Echoing the same dangers that water protectors warned about the Dakota Access Pipeline, another pipeline in the Western part of North Dakota has ruptured, spilling more than 176,000 gallons of crude oil.
The majority of the 176,000 gallons – a rough estimate that could be much higher – of spilled oil entered the Ash Coulee Creek from the Belle Fourche pipeline where it will pollute the water supply of thousands.
To make matters worse, the company that owns the pipeline, Wyoming-based True Companies, says they have no clue why the pipeline ruptured. The company apparently uses monitoring technology to detect leaks like this, but for whatever reason, that detection failed. In fact, the company thinks it might have failed due to the heavy flow of the oil.
Thanks to last week’s blizzard, as well as the failed detection technology, officials cannot tell just how much oil the pipeline leaked. The Belle Fourche pipeline typically carries 1,000 barrels of oil a day, which is about 42 gallons per barrel.
The thing about spills like these is that they are not uncommon. In fact, they happen so frequently that they must surely be calculated into profit margins and cost of doing business. And yet the environment cannot account for the stray thousand gallons of crude oil polluting the land, water, and wildlife.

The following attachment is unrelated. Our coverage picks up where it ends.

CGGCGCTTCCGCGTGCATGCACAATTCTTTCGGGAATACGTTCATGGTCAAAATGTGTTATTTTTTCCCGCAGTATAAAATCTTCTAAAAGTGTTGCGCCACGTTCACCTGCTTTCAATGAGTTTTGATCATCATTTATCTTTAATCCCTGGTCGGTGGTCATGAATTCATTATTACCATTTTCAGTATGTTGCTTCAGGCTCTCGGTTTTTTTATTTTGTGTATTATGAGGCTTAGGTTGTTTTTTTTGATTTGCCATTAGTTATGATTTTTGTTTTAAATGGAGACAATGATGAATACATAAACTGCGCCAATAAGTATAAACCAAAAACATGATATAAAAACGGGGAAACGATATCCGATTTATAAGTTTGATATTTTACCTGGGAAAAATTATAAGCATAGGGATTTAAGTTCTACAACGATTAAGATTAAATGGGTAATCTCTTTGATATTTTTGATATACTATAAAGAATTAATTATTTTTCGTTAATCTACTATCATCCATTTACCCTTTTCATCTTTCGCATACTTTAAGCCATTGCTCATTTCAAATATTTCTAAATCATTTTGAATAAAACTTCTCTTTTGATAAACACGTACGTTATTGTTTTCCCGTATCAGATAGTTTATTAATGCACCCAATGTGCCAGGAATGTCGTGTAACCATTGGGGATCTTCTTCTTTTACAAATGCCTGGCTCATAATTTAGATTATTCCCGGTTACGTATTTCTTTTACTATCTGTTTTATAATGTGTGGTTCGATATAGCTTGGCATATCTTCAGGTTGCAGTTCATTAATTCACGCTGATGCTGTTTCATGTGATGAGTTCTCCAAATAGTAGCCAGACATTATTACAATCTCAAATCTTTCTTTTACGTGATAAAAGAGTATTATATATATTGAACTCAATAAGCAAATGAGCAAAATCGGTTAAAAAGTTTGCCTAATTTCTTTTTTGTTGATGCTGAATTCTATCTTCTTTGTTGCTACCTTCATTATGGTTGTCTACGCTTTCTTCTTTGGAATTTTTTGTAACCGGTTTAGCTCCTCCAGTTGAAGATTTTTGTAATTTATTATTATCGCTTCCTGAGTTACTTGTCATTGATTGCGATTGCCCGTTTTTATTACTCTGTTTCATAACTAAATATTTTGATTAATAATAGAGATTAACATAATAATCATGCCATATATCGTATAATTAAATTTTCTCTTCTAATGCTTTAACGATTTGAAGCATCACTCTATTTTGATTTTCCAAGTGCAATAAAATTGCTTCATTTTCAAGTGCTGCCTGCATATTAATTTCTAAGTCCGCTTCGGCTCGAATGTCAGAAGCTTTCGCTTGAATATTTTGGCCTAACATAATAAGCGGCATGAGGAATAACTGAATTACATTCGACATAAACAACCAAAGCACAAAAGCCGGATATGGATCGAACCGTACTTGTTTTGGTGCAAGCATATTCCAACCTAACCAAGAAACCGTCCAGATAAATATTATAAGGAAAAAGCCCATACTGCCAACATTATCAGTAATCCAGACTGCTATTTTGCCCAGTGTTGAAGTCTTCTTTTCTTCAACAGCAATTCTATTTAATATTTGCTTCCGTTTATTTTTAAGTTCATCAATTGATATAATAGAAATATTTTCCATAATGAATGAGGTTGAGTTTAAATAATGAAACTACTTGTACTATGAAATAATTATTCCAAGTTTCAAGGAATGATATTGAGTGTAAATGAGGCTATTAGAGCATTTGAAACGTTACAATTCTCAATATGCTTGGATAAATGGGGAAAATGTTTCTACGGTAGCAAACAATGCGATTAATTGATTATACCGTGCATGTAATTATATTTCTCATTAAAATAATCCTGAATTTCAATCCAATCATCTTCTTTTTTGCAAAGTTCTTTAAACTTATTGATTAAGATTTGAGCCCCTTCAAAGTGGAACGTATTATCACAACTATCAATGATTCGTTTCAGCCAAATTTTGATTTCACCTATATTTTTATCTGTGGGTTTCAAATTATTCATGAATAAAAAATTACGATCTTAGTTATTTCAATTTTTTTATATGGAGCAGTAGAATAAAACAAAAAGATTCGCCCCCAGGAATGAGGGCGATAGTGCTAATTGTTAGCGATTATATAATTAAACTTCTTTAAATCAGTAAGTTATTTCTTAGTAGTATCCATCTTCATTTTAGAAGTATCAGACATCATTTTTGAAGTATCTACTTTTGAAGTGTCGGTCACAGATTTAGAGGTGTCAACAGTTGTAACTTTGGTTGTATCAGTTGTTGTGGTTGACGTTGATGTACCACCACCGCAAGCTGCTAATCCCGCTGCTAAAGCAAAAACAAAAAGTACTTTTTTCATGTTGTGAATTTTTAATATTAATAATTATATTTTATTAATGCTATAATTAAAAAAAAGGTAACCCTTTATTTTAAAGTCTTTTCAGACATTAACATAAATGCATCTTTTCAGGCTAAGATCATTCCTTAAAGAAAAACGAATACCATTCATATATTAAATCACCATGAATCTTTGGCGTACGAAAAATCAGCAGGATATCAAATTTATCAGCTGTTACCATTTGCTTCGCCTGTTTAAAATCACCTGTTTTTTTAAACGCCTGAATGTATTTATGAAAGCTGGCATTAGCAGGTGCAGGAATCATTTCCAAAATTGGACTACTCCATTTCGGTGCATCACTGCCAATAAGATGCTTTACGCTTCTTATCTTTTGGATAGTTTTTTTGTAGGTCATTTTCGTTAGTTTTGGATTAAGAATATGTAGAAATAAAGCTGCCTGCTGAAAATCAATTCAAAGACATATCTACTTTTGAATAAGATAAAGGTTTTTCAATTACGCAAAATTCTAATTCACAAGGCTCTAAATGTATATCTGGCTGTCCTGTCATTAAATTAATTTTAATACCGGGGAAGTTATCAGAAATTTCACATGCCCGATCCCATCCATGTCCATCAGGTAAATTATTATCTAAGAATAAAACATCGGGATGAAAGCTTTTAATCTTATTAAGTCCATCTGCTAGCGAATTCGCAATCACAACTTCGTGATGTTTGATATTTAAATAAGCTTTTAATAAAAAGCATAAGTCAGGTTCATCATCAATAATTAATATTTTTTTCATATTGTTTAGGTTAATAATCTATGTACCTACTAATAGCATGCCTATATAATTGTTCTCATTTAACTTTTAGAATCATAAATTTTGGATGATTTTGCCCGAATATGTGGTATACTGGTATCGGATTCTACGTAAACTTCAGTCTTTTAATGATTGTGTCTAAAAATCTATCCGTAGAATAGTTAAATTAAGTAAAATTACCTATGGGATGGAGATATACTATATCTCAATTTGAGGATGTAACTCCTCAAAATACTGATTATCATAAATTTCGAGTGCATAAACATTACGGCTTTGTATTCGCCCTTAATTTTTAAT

All told, True Companies has declared 36 other oil spills since 2006 alone, totaling more than 320,000 gallons carelessly spilled into the ground and water.
For now, this pipeline has been shut down until further notice. But it is just one of many that we have to be concerned about. Even as investors continue to drive for the construction of the Dakota Access pipeline, there are more than 72,000 miles of crude oil lines in the United States, all subject to ruptures and leaks at any moment.
This is exactly the science that investors in these pipelines do not want you to know. While they are busy hiring oil police to protect their pipeline elsewhere from peaceful protesters, another pipeline is doing exactly what they pretend can’t happen.
If ever again a corporate interest tells you that these pipelines are safe or effective, remember this ironic environmental disaster.